Over the years the CC companies and stores collaborated on tighter security like asking for the security code, visibly looking at the card and entering in the last four numbers of the card, some asking for identification and verifying the name on the card and an additional ID. All of these methods worked, but John Q Public felt like it was an invasion of their privacy, complained, or just left the goods on the counter for the store to put back and went and shopped some place else that did not have such strict verification procedures, so in fact John Q Public screwed themselves.

I really would like my ID checked every time I use it - but it just isn't going to happen.

We do it to ourselves. Here is a little story on just such another security situation. At a Government agency, right after 9/11 it was mandatory that the security gate guard physically touch all identification badges and a second ID when anyone was entering the facility. This cause a little back-log at the gates to the facility and complaints were filed with "whoever" they filed them with and within 3 days it was only necessary for the gate guard to "see" the ID alone. That meant he could just look at the ID of the occupants of the vehicle through an open window. I worked closely with LEO's and Federal Agencies and we had our own agency Inspector General. One day as I was riding the the back seat and after a conversation, I swapped ID's with the female IG that was driving the automobile. The ID's were looked at and we were passed though. I can assure you I was not as good looking as she was.

It comes down to what the public wants, and then it comes down to the complacency of the organizations, stores and others as to how much the are willing to give up.

They give up a lot, and just to keep John Q Public happy.

Sorry for the rant.
Keep ranting. I'm learning a lot.
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Old 05-05-2013, 09:54 AM   #49
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Bigd9- So how did they make the charges at several CVS stores without the actual card?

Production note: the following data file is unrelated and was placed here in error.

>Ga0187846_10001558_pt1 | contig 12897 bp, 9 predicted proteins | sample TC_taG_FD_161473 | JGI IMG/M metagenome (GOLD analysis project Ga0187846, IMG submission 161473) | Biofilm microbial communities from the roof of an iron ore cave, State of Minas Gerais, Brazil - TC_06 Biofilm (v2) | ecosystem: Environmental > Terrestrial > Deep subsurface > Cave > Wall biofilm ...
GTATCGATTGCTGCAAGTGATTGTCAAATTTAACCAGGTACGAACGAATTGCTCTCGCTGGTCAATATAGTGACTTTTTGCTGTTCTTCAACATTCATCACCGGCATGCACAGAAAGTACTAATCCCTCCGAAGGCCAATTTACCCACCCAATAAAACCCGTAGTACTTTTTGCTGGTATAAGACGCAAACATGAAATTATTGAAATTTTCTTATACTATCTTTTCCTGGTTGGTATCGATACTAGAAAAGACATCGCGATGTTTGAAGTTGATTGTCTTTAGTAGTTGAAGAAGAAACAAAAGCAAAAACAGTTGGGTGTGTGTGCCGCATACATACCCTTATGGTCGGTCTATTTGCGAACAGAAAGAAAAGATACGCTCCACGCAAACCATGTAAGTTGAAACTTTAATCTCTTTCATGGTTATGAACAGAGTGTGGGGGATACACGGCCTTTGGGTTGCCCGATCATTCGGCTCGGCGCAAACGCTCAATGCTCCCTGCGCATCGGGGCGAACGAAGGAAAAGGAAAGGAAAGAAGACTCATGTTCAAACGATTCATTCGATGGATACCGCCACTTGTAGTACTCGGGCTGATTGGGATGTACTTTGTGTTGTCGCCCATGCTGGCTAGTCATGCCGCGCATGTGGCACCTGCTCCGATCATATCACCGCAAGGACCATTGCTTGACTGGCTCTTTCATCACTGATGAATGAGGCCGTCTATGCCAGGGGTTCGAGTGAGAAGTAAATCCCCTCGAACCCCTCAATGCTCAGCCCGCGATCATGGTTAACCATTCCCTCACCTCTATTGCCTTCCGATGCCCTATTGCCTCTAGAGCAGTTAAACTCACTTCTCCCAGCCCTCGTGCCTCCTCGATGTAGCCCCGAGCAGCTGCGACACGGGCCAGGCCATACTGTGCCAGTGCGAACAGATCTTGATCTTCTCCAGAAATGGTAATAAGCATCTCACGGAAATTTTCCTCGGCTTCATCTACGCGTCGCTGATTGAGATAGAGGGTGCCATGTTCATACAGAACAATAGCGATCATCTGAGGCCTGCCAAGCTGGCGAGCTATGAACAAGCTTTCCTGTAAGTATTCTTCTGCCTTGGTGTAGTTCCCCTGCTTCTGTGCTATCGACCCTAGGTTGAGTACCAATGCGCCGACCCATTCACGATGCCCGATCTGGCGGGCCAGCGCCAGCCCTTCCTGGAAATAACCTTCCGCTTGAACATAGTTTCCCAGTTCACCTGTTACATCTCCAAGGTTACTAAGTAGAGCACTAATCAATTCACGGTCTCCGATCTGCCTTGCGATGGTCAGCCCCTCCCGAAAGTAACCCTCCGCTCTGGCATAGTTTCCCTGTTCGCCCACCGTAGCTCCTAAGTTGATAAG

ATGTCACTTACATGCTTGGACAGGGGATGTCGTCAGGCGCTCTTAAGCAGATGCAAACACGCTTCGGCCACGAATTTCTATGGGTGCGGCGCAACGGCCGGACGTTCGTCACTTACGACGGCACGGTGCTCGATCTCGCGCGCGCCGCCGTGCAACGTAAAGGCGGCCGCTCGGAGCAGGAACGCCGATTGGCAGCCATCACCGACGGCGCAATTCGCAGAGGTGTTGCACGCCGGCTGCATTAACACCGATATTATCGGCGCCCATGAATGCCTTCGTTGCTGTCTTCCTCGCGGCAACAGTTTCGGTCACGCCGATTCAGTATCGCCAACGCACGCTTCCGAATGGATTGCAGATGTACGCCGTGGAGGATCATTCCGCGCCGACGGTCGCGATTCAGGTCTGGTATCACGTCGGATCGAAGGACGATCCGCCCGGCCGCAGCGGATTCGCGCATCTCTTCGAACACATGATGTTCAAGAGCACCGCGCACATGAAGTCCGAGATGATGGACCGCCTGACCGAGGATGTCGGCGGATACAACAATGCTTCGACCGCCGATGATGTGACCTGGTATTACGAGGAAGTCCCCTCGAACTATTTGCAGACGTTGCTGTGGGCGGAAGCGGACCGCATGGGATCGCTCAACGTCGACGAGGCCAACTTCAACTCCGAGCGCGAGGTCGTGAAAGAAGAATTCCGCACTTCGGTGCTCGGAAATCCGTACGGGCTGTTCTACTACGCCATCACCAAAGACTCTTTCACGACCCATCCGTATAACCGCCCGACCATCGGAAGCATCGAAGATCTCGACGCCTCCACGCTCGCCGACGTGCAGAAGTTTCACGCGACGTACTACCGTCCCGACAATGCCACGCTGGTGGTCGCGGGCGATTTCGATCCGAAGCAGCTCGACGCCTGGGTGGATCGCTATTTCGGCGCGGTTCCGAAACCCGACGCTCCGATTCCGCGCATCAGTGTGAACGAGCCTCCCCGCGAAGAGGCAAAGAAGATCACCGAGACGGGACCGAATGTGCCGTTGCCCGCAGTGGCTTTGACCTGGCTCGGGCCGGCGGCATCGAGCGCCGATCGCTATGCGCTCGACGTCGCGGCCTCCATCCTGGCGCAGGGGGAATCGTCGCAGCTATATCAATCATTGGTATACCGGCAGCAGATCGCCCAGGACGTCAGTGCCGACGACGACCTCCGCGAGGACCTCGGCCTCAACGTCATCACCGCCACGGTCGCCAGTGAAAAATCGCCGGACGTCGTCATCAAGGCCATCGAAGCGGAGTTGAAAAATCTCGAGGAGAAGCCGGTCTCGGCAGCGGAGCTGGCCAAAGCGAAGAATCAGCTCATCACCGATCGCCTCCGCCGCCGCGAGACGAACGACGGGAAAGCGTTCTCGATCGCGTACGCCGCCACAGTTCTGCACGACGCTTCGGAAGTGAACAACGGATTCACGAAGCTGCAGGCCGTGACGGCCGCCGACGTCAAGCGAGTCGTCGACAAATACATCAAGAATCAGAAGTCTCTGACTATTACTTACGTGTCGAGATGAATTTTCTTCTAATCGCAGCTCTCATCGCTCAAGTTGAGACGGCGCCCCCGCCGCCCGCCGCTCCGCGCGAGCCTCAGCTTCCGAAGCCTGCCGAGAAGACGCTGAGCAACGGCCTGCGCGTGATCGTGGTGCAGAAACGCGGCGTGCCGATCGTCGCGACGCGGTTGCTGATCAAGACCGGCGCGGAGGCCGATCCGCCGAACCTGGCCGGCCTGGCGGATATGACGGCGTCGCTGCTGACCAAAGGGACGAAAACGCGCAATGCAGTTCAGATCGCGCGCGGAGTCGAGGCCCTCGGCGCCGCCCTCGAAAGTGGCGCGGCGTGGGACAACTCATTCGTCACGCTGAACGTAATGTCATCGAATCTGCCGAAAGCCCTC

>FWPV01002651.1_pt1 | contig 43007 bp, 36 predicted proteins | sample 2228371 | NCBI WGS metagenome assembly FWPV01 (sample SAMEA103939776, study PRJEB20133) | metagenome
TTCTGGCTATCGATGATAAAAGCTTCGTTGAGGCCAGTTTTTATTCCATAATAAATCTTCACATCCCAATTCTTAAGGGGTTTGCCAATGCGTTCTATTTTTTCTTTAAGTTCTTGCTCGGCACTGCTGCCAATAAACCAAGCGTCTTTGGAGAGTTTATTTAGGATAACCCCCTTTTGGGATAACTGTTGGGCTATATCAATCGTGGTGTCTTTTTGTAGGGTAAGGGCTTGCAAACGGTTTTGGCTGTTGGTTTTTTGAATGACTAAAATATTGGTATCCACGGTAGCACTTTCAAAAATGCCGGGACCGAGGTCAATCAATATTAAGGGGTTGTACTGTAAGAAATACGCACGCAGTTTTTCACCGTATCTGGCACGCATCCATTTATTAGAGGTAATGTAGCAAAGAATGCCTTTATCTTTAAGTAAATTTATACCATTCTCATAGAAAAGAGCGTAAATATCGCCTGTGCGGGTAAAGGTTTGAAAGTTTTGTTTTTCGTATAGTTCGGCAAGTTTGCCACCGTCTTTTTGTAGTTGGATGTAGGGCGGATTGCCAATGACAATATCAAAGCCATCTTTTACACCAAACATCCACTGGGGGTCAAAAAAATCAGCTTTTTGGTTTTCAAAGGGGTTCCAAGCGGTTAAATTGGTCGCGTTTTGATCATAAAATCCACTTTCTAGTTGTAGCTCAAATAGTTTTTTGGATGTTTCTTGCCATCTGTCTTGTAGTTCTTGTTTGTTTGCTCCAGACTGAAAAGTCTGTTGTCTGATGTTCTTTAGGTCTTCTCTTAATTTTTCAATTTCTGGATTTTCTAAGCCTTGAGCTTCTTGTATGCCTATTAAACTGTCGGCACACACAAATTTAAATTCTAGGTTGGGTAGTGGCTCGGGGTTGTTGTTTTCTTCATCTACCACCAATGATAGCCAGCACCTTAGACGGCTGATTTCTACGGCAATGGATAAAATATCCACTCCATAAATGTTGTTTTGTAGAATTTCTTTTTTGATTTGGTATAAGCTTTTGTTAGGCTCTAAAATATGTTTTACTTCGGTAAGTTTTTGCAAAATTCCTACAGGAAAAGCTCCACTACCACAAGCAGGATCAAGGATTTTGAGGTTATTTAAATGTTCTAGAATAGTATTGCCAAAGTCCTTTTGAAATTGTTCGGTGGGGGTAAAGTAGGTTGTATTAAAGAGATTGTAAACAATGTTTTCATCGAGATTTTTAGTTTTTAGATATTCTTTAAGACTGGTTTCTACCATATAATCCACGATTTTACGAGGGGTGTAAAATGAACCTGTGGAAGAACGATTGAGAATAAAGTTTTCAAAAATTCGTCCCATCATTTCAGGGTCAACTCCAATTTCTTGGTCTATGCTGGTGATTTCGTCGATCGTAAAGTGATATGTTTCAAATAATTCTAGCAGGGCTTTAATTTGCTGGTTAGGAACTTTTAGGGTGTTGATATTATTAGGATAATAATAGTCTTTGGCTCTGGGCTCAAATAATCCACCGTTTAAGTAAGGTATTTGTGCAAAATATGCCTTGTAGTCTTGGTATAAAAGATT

Back when the card wasn't swiped but was used to print a number, one thing they used to use was a heated flat plate to press the numbers on an existing card flat and then use a heated plate with your number set on it to press the number out. Today as Wayne said they can also rewrite the magnetic strip on an expired card.
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Old 05-05-2013, 10:02 AM   #50
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I always wonder about that too. And, the only time I use my card is for internet purchases. (Yes, it's risky, but these days it's the only way I can purchase a lot of things. I live in a small town and big chain type stores killed all the mom and pop small town stores. If I can't buy it on-line I probley can't get it. ) When you make a internet purchase you must have your expiration date and the 3 numbers from the back of your card too.
The bank that now holds my Visa CC (Bank of America) offers "ShopSafe".
It's a service where I can go on-line and get a number that is keyed to my actual CC number. A three digit "magic" number is also provided. I can set the expiration date - usualy I set it at two months.
It can only be used once and for no more than a dollar amount I specify.

Unless they somehow hack into my account at BOA that is a safe way to shop on-line.
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Old 05-05-2013, 10:54 AM   #51
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Howdy!

We have had our credit and debit cards replace four times in the last two years. I now never let my card out of my site. I usually have two swipe the card three to four times at the pump to fill up, and if they insist on holding the card I will give them and old card. When using it eating out I always go the to register and hand them the card. I did have one waitress advise me I could not do that so I simplely told her she was not getting paid if I had to give her my card. She then walked me into the kitchen area were they had the card reader, advised them they my want to rethink the location of their reader. If I hand my card to anyone and they try to turn their back are walk out of site with the card I stop them. This may not stop all skimming fraud on the card but its working and puts people on notice about the problem. The other problem I have is people now days wanting to write down you credit card information and debit the card later because they don't have a reader "NO WAY"! I have a doctor I visit that wants to do this, I've refuse to do so and pay in cash for my co-payment.